7. toni mcgee causey

    A Jaguar? I am seriously not celebrating the right way.

    Congrats, Pari, on finishing. I think there should always be a big celebration of completing projects. Personally, I go on a reading binge, or movie binge (or both).

  8. pari

    Oh, Toni, a reading binge . . . what a beautiful idea.

    Today, my celebration is trying to declutter my office. Believe me, it’ll be wonderful if I can make a dent.

    Okay, Fran,That’s EXACTLY what I’m talking about. Oh, yes, indeed.

    Mark,”Is that hard to do?” to bring sleep to a gnu? That depends on your boredom threshold. I’ve heard gnus are very curious creatures, so, my hubby had to work pretty darn hard at ennui.

  9. a Paperback Writer

    Some celebrations in my life have been marked in very obvious ways. I recall one particularly good dance performance given in Odoorn, Netherlands, where a crowd of about 500 people gave us a standing ovation that was so loud we couldn’t hear the band cue us to exit the stage.I wish all my celebrations could be that much of an adrenaline rush, but they usually aren’t.In 2006, the junior high school academic team that I coach took first place in the National Tournament. The national games are played over Sprint phone lines and televised locally, so we tell the kids they have to keep a “poker face” when the other team can see them. The 30 seconds between the final buzzer and the judges’ final call that we had won must’ve been very long for the kids, but they smiled politely and thanked the other team before exiting the broadcast room. Then a riot burst out in the hallway as they began to celebrate.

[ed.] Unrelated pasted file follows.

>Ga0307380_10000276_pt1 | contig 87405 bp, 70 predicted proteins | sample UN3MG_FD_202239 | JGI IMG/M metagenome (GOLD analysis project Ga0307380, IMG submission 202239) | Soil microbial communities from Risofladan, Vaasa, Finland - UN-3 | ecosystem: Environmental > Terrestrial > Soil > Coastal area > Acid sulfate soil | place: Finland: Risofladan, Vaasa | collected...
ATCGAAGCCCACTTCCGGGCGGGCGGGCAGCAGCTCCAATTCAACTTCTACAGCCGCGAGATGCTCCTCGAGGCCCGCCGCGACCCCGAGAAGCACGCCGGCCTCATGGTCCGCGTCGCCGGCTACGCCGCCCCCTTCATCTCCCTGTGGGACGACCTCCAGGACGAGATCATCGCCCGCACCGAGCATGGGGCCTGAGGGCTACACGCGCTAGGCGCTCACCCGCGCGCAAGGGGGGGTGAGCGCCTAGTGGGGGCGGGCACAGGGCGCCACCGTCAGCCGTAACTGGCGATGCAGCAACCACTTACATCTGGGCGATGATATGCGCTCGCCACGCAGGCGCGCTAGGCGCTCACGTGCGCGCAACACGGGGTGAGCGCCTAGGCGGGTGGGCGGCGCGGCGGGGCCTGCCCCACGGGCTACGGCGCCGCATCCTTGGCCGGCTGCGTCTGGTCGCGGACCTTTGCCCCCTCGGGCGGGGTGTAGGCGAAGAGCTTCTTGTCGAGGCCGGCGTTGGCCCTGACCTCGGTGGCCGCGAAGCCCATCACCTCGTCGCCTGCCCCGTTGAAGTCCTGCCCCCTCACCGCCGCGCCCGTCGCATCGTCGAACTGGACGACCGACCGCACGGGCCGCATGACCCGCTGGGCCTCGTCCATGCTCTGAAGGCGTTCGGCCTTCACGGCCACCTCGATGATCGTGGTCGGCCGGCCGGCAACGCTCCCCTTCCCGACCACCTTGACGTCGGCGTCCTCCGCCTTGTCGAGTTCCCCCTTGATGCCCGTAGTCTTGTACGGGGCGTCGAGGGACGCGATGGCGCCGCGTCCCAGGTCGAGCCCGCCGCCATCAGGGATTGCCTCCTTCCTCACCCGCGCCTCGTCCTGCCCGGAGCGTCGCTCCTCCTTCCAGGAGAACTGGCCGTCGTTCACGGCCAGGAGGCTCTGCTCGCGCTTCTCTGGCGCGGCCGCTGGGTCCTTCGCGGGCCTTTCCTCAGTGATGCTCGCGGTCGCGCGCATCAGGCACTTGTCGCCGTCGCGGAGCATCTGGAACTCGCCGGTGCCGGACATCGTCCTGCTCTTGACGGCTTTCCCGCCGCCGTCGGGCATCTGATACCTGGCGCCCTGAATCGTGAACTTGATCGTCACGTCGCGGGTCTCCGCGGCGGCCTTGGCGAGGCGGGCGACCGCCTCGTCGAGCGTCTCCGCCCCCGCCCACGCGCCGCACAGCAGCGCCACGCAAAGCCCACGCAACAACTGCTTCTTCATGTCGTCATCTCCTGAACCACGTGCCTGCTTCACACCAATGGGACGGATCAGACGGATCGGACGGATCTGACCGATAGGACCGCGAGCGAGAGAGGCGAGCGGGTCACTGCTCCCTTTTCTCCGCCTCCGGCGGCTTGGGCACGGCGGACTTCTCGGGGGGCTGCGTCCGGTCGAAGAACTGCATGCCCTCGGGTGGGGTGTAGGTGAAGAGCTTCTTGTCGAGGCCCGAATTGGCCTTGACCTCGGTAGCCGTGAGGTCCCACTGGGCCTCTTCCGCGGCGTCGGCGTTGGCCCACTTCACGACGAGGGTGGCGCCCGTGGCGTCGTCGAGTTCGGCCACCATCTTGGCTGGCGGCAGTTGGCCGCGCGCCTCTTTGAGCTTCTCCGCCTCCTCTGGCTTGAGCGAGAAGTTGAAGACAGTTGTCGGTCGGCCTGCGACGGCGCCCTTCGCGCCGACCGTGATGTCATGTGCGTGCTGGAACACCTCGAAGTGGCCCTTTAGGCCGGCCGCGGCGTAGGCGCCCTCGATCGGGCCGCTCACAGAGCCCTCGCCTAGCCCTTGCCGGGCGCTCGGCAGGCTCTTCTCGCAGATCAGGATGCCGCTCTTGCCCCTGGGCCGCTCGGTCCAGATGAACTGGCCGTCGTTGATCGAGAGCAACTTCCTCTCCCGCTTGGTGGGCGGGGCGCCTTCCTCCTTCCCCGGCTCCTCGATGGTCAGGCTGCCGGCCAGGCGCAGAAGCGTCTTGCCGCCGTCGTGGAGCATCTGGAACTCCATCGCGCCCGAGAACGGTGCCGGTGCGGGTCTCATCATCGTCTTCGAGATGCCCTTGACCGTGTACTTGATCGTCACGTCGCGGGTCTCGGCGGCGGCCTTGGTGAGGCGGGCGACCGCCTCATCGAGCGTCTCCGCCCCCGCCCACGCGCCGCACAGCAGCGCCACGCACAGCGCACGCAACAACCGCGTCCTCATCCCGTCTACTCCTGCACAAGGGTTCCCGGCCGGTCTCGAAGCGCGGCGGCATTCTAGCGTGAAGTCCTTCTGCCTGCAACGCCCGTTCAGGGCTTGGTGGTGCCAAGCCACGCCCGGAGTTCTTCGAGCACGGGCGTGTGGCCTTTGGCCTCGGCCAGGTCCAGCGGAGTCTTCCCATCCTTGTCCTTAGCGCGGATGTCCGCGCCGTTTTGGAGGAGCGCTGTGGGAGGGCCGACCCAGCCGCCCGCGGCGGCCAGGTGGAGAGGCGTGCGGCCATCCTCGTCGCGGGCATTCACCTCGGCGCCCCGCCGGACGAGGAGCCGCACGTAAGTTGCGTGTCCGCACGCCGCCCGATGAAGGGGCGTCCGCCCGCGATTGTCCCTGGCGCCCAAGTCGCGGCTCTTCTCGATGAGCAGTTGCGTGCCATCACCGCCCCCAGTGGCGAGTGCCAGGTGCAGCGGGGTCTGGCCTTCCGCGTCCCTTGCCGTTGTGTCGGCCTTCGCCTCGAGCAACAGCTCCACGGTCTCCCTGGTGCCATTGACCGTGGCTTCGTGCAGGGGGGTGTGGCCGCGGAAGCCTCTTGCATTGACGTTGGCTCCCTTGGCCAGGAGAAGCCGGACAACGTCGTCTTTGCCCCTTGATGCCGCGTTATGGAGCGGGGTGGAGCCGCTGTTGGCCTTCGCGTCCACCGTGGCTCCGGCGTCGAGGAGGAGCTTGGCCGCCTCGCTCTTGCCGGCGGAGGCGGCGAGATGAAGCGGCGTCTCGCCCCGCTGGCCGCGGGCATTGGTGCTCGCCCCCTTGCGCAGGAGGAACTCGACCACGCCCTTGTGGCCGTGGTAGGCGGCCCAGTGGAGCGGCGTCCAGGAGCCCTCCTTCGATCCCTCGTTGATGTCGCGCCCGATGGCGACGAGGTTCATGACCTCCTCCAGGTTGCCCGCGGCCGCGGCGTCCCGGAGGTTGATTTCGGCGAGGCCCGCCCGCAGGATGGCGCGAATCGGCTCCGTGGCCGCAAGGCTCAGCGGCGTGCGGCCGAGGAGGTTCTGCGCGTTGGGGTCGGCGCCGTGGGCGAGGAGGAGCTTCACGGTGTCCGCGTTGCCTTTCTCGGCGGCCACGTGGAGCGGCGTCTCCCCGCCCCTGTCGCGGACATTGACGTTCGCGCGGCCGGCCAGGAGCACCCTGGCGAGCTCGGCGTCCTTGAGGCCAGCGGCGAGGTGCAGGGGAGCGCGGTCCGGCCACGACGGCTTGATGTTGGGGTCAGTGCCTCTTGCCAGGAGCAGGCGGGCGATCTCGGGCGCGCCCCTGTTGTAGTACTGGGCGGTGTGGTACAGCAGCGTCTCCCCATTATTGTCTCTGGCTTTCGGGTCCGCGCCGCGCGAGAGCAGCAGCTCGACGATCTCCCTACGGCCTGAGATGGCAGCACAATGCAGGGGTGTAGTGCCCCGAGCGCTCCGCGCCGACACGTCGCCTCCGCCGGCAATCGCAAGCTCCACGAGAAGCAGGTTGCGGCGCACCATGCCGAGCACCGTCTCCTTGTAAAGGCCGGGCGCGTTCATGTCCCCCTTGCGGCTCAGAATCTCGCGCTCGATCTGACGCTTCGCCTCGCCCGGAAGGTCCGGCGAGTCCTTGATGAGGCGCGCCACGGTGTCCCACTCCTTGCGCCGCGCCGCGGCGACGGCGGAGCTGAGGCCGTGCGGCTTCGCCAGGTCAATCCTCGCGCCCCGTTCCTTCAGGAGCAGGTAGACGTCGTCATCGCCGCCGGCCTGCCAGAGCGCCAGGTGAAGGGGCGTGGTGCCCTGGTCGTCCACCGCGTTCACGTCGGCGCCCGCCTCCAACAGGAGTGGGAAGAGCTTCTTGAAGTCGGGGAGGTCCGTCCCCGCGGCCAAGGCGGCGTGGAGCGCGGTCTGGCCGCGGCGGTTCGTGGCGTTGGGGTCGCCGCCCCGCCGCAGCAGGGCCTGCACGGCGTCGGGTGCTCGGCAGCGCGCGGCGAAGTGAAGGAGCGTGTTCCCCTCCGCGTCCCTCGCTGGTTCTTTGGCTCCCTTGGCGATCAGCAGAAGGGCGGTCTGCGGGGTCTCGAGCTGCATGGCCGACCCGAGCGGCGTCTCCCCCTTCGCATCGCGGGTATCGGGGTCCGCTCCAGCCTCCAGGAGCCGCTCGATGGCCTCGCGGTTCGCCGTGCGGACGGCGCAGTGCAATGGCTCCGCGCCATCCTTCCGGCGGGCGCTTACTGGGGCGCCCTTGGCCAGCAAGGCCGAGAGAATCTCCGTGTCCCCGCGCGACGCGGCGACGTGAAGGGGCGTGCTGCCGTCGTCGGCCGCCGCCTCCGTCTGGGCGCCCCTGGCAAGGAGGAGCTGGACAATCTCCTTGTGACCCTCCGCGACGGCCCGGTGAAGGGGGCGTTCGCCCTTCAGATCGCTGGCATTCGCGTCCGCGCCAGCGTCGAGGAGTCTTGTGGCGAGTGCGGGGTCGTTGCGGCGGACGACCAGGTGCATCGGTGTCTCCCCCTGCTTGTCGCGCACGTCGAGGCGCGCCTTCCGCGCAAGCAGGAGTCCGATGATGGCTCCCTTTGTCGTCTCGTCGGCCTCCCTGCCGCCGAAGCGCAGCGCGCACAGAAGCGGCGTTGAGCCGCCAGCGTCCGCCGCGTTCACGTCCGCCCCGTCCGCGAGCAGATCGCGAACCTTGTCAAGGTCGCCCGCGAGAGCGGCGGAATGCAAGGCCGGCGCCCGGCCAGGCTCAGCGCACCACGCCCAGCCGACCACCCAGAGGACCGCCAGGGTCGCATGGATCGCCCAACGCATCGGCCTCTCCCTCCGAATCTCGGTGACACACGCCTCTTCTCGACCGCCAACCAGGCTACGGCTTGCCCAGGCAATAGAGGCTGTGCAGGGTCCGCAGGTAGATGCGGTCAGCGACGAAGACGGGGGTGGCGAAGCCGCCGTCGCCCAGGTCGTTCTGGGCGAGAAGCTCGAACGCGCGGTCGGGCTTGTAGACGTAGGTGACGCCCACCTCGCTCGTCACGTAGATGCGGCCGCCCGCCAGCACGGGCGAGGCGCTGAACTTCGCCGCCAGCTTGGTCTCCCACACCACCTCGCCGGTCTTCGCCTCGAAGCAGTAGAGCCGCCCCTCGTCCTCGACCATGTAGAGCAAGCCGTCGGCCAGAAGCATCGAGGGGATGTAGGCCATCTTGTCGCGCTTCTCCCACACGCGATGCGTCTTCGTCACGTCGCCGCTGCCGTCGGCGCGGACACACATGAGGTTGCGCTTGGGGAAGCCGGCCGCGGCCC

However, more like you, when I finished my MSc dissertation and handed it in, I felt like churchbells should be ringing or something. They didn’t. It was a bit disappointing to have no one with whom to share my elation.

    Now, I’m still unpublished, but since I talk about my stuff to my students, they are more than ready to cheer for me when I reach writing milestones. They tell me it’s “cool.”

    So, I suppose we blog readers will function as your “students.” Already you’ve received several “cheers.” Add mine, please.And add my admiration, as you’re so very far ahead of me in the wide world of publishing.

  10. Catherine

    Pari, I’m very close to done for this step and will complete this degree before next June, I hope. There has been no straight line approach to this study at all so far.

    Whenever I think of doing honours I feel as though someone is sitting on my chest so I’ll give the honours opportunity a miss.After seeing a little more of the world outside Australia, the plan is to then start my Masters in Information systems/Library studies.This plan is subject to how much fun I have elsewhere though.

    I’m a great believer in reveling in the moment and catching breath before the next big thing. If that breath involves a lot of hooting and laughter even better.

  11. pari

    Elaine,Boy do I know what you mean! Thank you. Do you celebrate every time?

    Paperback,Thank you so much for the cheers AND for being a reader “student.” Though, I suspect you’re closer than you think to publication. Frankly, so much of this work is simply perseverance and you’ve shown that in becoming a teacher and working with the age group with whom you spend your school days.

    BTW: I like YOUR blog too.

    I’m honored by your “admiration.” It truly means a lot to me.

  12. pari

    Woodstock,Thank you so much. I hope you make it to LCC; it’d be wonderful to meet you.

    Paperback,Yep. I’ve visited. I like your voice very much in the nonfiction.